He is co-editor of the academic journal The Political Quarterly, he sits on the editorial board of another academic journal, Representation. The main themes of his recent research have been asset-based welfare and'Anglo-America', his most recent book, an analysis of the politics of recession and capitalist crises, is entitled The Spectre at the Feast. Gamble was elected a Fellow of the British Academy in 2000, a Fellow of the Academy of Social Sciences in 2002. Single-authored books: Can the Welfare State Survive? Crisis Without End?: The Unravelling of Western Prosperity The Spectre at the Feast Between Europe and America: The Future of British Politics Politics and Fate Hayek: The Iron Cage of Liberty The Free Economy and the Strong State Britain in Decline An Introduction to Modern Social and Political Thought The Conservative Nation Co-authored books: Ideas, Interests & Consequences The British Party System and Economic Policy 1945–1983 Capitalism in Crisis From Alienation to Surplus Value Books edited/ co-edited: Labour, the State, Social Movements and the Challenge of Neo-liberal Globalisation Restating the State?

The Political Economy of the Company Marxism and Social Science The New Social Democracy Fundamentals in British Politics Stakeholder Capitalism Regionalism & World Order The Social Economy and the Democratic State Developments in British Politics The Political Quarterly Staff profile, Sheffield University review of Politics and Fate by Bernard Crick recent paper on Anglo-America April 2007 PSA conference paper, on Hegemony and Empire: British Exceptionalism and the Myth of Anglo-America paper on Gamble's work on Hayek PERC website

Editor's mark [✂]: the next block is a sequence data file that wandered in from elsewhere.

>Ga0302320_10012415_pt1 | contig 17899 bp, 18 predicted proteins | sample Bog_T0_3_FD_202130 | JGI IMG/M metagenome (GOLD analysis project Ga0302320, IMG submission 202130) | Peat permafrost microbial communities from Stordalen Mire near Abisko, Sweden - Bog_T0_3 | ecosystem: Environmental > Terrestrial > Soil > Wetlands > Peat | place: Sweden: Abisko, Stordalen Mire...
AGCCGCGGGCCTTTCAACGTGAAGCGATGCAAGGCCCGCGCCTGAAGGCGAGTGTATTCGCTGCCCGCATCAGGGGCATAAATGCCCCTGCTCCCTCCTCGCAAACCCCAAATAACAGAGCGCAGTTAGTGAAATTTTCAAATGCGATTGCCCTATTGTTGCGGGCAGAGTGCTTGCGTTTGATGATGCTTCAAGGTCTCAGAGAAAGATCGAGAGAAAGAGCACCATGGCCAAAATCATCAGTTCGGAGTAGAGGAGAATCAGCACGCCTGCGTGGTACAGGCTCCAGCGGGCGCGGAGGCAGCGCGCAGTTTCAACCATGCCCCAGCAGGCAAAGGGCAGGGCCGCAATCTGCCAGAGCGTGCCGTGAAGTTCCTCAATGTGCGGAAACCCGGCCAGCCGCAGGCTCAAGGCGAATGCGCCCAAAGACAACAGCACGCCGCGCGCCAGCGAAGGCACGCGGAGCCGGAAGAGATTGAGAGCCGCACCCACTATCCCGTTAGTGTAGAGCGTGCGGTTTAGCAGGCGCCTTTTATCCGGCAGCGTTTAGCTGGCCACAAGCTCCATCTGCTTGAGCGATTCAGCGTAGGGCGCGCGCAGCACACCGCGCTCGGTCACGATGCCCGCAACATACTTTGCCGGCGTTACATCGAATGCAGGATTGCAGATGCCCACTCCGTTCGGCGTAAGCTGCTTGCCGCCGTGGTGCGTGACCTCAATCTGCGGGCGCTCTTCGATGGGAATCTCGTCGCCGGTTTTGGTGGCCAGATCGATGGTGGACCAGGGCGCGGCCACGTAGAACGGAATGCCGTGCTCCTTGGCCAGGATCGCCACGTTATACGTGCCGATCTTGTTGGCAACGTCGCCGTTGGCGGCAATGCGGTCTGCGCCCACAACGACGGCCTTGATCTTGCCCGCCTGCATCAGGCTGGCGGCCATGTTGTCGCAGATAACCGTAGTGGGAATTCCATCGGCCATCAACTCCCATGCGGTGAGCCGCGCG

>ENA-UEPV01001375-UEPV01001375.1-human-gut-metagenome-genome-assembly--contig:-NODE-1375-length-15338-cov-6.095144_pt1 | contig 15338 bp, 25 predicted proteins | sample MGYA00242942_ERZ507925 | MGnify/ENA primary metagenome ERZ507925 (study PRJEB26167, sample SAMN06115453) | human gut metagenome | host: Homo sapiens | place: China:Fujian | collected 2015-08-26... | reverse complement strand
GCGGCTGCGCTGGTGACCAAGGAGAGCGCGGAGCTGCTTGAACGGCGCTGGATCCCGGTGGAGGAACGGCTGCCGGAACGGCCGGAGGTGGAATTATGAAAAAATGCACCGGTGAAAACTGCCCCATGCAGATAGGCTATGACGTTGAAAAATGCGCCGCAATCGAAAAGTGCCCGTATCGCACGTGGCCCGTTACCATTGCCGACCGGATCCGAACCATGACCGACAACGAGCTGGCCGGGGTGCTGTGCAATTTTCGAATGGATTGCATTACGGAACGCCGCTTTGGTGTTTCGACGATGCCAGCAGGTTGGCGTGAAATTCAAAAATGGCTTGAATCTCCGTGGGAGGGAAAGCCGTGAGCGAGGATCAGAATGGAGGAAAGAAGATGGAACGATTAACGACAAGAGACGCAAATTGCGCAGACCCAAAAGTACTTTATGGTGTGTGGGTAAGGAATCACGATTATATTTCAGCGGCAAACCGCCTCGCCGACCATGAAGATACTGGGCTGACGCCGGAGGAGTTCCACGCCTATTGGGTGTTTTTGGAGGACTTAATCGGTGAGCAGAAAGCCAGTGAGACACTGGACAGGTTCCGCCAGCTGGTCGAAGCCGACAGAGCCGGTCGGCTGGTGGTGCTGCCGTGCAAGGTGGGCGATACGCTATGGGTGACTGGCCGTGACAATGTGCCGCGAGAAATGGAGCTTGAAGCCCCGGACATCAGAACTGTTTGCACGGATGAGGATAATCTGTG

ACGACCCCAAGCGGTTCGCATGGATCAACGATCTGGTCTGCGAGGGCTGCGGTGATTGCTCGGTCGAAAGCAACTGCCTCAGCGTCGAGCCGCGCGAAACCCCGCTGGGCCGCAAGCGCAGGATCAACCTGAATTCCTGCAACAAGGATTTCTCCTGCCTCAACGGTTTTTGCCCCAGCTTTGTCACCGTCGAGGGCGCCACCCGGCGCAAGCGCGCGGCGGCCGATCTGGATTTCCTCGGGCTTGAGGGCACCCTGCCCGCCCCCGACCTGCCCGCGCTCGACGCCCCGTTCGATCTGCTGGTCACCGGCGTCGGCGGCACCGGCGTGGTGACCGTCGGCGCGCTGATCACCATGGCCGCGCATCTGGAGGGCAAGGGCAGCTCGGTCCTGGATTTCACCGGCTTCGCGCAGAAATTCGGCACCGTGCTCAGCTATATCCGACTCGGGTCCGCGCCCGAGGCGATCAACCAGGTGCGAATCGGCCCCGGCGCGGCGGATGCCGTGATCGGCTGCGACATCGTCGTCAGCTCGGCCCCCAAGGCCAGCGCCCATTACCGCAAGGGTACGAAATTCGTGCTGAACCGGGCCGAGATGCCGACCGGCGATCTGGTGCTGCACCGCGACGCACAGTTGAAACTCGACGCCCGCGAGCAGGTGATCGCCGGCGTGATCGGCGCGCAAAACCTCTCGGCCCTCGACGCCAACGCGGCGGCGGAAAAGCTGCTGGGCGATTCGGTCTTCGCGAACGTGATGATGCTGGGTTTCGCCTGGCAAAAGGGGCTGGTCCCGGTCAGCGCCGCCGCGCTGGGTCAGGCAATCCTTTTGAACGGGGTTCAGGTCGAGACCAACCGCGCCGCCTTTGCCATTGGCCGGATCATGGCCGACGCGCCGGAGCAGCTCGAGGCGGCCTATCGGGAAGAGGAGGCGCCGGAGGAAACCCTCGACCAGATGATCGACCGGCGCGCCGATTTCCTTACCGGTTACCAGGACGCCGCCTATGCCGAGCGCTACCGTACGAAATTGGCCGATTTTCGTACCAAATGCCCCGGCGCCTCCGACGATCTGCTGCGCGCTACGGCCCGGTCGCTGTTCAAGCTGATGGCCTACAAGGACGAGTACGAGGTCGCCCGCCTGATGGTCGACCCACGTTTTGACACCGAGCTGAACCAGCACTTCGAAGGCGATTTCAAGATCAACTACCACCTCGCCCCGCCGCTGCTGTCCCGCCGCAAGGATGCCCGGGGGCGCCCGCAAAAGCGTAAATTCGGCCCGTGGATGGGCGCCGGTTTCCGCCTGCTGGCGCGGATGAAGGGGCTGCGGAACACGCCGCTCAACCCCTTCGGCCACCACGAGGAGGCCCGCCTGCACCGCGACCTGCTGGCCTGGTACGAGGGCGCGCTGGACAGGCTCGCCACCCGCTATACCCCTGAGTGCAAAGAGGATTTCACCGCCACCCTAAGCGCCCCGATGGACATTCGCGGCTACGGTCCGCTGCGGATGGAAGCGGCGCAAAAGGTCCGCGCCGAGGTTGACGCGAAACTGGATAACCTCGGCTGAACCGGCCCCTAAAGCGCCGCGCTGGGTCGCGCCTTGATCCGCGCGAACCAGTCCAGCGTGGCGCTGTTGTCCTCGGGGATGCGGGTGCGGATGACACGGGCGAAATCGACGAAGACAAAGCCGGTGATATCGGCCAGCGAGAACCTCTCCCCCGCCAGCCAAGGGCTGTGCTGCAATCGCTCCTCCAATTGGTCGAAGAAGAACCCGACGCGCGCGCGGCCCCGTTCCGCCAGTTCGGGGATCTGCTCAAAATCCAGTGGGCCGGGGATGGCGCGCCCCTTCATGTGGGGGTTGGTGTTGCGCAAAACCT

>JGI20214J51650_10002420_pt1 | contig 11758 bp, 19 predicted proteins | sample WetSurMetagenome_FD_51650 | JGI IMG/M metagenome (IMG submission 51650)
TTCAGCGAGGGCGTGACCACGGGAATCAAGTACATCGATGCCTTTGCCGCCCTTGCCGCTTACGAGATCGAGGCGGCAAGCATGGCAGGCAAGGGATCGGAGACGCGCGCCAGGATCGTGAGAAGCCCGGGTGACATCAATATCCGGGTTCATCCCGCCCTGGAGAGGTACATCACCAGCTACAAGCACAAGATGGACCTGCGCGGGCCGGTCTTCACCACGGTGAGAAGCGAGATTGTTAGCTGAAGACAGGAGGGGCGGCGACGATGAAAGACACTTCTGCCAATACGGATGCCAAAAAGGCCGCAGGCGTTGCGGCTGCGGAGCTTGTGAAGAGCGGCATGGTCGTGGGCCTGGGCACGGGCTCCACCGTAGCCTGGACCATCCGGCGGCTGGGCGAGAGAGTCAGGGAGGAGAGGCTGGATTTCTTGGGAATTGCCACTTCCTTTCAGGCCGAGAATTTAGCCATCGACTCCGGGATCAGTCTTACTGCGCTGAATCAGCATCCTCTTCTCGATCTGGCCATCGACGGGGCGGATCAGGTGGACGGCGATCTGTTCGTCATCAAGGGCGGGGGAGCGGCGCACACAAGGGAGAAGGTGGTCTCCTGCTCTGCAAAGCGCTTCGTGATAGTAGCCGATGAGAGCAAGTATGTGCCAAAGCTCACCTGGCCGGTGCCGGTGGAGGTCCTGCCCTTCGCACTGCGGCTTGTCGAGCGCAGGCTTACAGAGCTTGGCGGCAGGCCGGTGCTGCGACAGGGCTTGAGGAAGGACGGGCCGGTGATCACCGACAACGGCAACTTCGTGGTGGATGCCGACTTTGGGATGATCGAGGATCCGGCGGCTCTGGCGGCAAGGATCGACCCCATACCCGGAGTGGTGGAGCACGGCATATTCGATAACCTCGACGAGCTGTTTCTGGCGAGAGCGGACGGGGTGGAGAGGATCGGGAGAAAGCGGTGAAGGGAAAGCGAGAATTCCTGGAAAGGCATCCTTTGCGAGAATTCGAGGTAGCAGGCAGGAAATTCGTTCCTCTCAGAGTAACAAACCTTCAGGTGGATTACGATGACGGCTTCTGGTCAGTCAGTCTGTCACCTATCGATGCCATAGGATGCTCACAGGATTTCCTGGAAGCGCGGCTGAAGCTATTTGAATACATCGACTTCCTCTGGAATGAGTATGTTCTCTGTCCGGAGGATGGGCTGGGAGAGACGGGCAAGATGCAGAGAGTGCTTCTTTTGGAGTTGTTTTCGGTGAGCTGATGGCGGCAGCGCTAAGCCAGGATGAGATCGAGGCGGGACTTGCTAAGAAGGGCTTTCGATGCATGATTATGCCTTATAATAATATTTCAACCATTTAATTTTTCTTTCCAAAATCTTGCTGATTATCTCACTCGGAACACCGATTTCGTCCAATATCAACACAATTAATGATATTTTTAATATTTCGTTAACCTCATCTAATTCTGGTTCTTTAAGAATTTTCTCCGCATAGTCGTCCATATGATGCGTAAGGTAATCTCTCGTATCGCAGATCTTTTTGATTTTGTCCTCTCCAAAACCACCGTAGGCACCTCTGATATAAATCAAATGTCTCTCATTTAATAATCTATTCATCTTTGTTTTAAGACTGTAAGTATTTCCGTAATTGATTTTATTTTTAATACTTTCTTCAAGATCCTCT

Minotaur and Little Nerkin

Minotaur and Little Nerkin is a 1999 British animated short film created by Aardman Animations. Its full name appears, according to the film itself, to be Minotaur and Little Nerkin in Bait, suggesting that its name is in fact "Bait", as an episode of a suggested series of films called Minotaur and Little Nerkin, of which no other episodes were made, or that the name of the film is Bait and is stating it stars Minotaur and Little Nerkin. Regardless and Little Nerkin is the name used on the packaging for the Aardman Classics DVD. Imdb explains the synopsis: "What could tempt the tastebuds of an anthropomorphized bull and his tiny duck-like friend? A severed hand! Dee-lish! But be careful - we've heard that baked hand causes heartburn!" A green duck, Little Nerkin, passes the house of the Minotaur who invites him in, while dancing to music. After Nerkin walks in the house, he sees a severed hand bouncing on the table and convinces Minotaur to cook it for him. After heating the hand in the microwave, Minotaur serves the hand to Nerkin.

However, the hand causes heartburn. It is revealed that it was all a part of Minotaur's plan to cook and eat Nerkin. Minotaur Little Nerkin Severed hand Films at 59 was responsible for the sound; the film is in CGI, was produced in Softimage 3D and Photoshop 5. The film was included in the 2004 DVD Aardman Classics. On imdb and Little Nerkin received a rating of 4.4/10 from 94 users as of February 2016. Dr. Grob's Animation Review gave the film two stars out of five, saying whilst the film is "remarkable for its morbid humor and original technique, it is nonetheless an ugly and unfunny film, that fails to entertain, let alone impress the viewer." However, Aardman had included it on their compilation release of Aardman Classics, composed of some of their short films they consider to be classic